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Yoo-Geun Ham
and
Jong-Seong Kug

Abstract

In this study, a new methodology is developed to improve the climate simulation of state-of-the-art coupled global climate models (GCMs), by a postprocessing based on the intermodel diversity. Based on the close connection between the interannual variability and climatological states, the distinctive relation between the intermodel diversity of the interannual variability and that of the basic state is found. Based on this relation, the simulated interannual variabilities can be improved, by correcting their climatological bias. To test this methodology, the dominant intermodel difference in precipitation responses during El Niño–Southern Oscillation (ENSO) is investigated, and its relationship with climatological state. It is found that the dominant intermodel diversity of the ENSO precipitation in phase 5 of the Coupled Model Intercomparison Project (CMIP5) is associated with the zonal shift of the positive precipitation center during El Niño. This dominant intermodel difference is significantly correlated with the basic states. The models with wetter (dryer) climatology than the climatology of the multimodel ensemble (MME) over the central Pacific tend to shift positive ENSO precipitation anomalies to the east (west). Based on the model’s systematic errors in atmospheric ENSO response and bias, the models with better climatological state tend to simulate more realistic atmospheric ENSO responses.

Therefore, the statistical method to correct the ENSO response mostly improves the ENSO response. After the statistical correction, simulating quality of the MME ENSO precipitation is distinctively improved. These results provide a possibility that the present methodology can be also applied to improving climate projection and seasonal climate prediction.

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Geon-Il Kim
and
Jong-Seong Kug

Abstract

Based on two long-term simulations using state-of-the-art coupled global climate models, we examined the physical processes that control the decadal modulation of El Niño–Southern Oscillation (ENSO) amplitude. To identify the contributions of various feedback processes to the ENSO amplitude, we used the Bjerknes stability (BJ) index, which aims to quantify the main ENSO feedbacks from a linear perspective. To start, we demonstrated that the time-varying BJ index is highly correlated with the decadal changes in the standard deviation of the ENSO index, suggesting that it provides a good representation of the decadal modulation of the ENSO amplitude. We further revealed that this phenomenon can be attributed mainly to thermocline feedback changes, particularly changes in the oceanic response to zonal wind stress. In addition, two critical features of the background state were found to contribute significantly to changes in the equatorial thermocline feedback: 1) the subtropical–tropical cells and 2) ocean stratification. It was suggested that weak (strong) background subtropical meridional overturning circulation partly contributes to regulating the narrower (wider) meridional scales of the sea surface temperature and the associated zonal wind stress anomalies. The more stratified the ocean, the stronger ocean responses to a given wind stress forcing, which affects the ENSO amplitude.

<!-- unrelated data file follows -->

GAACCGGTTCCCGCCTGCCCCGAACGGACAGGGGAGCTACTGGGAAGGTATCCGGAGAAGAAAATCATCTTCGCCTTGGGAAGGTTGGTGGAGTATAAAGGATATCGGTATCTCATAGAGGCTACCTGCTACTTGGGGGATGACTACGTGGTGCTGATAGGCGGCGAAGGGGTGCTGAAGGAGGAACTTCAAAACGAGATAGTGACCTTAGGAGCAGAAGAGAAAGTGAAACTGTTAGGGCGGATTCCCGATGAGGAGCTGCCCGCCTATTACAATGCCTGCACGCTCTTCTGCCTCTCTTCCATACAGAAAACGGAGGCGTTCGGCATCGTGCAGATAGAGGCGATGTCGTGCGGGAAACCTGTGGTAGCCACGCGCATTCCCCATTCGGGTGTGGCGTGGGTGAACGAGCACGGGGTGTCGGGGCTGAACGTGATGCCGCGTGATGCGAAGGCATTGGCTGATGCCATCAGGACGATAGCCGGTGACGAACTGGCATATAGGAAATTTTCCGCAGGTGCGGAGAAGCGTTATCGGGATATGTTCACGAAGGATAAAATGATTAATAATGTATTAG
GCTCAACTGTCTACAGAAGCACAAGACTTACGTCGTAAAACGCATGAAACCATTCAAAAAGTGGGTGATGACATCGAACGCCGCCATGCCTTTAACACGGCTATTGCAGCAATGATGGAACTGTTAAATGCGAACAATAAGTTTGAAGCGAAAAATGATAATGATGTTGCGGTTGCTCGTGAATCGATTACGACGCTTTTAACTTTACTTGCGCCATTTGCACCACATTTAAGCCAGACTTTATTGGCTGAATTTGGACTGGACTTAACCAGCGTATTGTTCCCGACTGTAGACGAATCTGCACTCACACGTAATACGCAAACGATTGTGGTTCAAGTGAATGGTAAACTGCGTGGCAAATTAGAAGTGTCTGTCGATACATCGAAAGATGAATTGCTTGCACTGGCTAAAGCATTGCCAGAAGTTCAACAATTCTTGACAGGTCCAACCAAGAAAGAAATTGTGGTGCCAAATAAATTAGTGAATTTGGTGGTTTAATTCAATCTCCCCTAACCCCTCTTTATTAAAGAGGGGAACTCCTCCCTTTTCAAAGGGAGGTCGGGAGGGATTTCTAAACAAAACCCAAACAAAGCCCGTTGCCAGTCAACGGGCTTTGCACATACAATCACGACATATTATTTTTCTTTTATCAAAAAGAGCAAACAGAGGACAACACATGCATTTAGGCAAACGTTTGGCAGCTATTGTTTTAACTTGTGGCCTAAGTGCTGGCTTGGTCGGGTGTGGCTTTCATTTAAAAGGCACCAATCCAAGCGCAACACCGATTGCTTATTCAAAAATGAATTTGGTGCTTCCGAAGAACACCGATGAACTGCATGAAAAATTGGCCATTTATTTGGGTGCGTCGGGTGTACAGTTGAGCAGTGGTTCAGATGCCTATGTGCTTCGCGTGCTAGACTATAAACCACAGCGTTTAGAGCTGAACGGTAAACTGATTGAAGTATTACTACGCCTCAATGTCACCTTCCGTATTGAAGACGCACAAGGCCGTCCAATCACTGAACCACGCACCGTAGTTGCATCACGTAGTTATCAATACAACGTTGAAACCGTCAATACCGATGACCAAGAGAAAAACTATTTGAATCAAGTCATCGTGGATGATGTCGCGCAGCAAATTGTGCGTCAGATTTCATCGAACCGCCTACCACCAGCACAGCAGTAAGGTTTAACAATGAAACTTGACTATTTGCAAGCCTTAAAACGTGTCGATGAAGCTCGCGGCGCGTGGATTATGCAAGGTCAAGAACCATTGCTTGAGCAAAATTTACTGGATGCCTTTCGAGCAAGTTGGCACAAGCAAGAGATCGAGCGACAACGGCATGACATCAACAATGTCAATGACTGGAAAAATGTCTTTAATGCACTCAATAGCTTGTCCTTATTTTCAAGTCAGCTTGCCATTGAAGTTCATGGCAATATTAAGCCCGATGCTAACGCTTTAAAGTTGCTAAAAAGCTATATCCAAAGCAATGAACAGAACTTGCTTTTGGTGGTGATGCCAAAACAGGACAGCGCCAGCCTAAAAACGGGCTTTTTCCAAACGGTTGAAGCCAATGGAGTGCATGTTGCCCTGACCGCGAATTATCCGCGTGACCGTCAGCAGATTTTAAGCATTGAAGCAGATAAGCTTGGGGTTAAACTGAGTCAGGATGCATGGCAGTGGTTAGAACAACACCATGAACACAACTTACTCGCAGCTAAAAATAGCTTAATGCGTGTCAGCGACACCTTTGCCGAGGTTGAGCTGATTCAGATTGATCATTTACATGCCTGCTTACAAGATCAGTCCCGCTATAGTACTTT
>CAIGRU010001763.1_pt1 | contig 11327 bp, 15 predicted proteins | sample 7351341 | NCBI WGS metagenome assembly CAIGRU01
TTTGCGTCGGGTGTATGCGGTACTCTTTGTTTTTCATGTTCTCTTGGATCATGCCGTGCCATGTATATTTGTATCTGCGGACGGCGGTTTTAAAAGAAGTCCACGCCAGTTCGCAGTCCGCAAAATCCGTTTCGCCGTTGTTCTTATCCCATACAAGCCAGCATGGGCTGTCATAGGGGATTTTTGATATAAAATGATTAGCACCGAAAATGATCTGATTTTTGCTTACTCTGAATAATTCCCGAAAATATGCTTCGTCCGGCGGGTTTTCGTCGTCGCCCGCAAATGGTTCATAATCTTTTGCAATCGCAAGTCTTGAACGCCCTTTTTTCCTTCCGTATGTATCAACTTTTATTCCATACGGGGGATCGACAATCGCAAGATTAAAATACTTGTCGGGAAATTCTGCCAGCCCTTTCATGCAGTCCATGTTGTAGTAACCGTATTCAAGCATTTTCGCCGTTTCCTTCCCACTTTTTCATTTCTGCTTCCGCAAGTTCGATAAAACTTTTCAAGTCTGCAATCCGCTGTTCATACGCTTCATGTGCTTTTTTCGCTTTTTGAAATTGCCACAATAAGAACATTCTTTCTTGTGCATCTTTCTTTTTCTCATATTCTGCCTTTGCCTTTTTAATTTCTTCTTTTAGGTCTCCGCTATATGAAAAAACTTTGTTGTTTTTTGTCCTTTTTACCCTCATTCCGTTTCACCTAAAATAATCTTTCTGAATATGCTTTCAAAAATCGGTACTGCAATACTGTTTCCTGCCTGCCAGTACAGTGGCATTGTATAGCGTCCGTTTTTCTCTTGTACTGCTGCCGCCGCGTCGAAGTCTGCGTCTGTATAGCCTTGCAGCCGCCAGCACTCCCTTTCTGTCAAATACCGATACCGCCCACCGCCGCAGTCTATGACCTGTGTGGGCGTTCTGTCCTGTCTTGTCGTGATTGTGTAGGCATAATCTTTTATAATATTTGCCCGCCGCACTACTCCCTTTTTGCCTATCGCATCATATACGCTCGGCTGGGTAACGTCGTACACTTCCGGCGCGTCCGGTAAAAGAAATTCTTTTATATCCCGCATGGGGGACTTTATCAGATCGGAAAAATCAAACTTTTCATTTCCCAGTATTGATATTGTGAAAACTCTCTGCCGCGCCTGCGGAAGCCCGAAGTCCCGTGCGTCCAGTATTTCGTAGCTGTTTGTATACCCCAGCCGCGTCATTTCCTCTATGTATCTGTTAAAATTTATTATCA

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Jong-Seong Kug
,
In-Sik Kang
, and
Jong-Ghap Jhun

Abstract

To improve forecasting skills in the western Pacific sea surface temperature (SST), the authors utilized and modified an intermediate El Niño prediction model. The original model does not have the major SST thermodynamics for western Pacific SST variability, so it cannot simulate interannual variation in the western Pacific correctly. Therefore, the authors have introduced some modifications, such as heat flux and vertical mixing, into the dynamical model in order to capture SST thermodynamics more realistically. The modified model has better forecast skill than the original one, not only for the western Pacific but also for the eastern-central Pacific. The model has predictive skill up to 6-months lead time as judged by a correlation exceeding 0.5.

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Jong-Seong Kug
,
June-Yi Lee
, and
In-Sik Kang

Abstract

In a tier-two seasonal prediction system, prior to AGCM integration, global SSTs should first be predicted as a boundary condition to the AGCM. In this study, a global SST prediction system has been developed as a part of the tier-two seasonal prediction system. This system uses predictions from four models—one dynamic, two statistical, and persistence—and a simple composite ensemble method is applied to these models. The simple composite ensemble prediction system has predictive skill over most of the global oceans for up to a 6-month forecast lead time. The simple ensemble method is also compared with other more sophisticated ensemble methods. The simple composite method has forecast skill comparable to the other ensemble methods over the ENSO region and significantly better skill outside the ENSO region.

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Jong-Seong Kug
,
June-Yi Lee
, and
In-Sik Kang

Abstract

Every dynamical climate prediction model has significant errors in its mean state and anomaly field, thus degrading its performance in climate prediction. In addition to correcting the model’s systematic errors in the mean state, it is also possible to correct systematic errors in the predicted anomalies by means of dynamical or statistical postprocessing. In this study, a new statistical model has been developed based on the pattern projection method in order to empirically correct the dynamical seasonal climate prediction. The strength of the present model lies in the objective and automatic selection of optimal predictor grid points. The statistical model was applied to systematic error correction of SST anomalies predicted by Seoul National University’s (SNU) coupled GCM and evaluated in terms of temporal correlation skill and standardized root-mean-square error. It turns out that the statistical error correction improves the SST prediction over most regions of the global ocean with most forecast lead times up to 6 months. In particular, the SST predictions over the western Pacific and Indian Ocean are improved significantly, where the SNU coupled GCM shows a large error.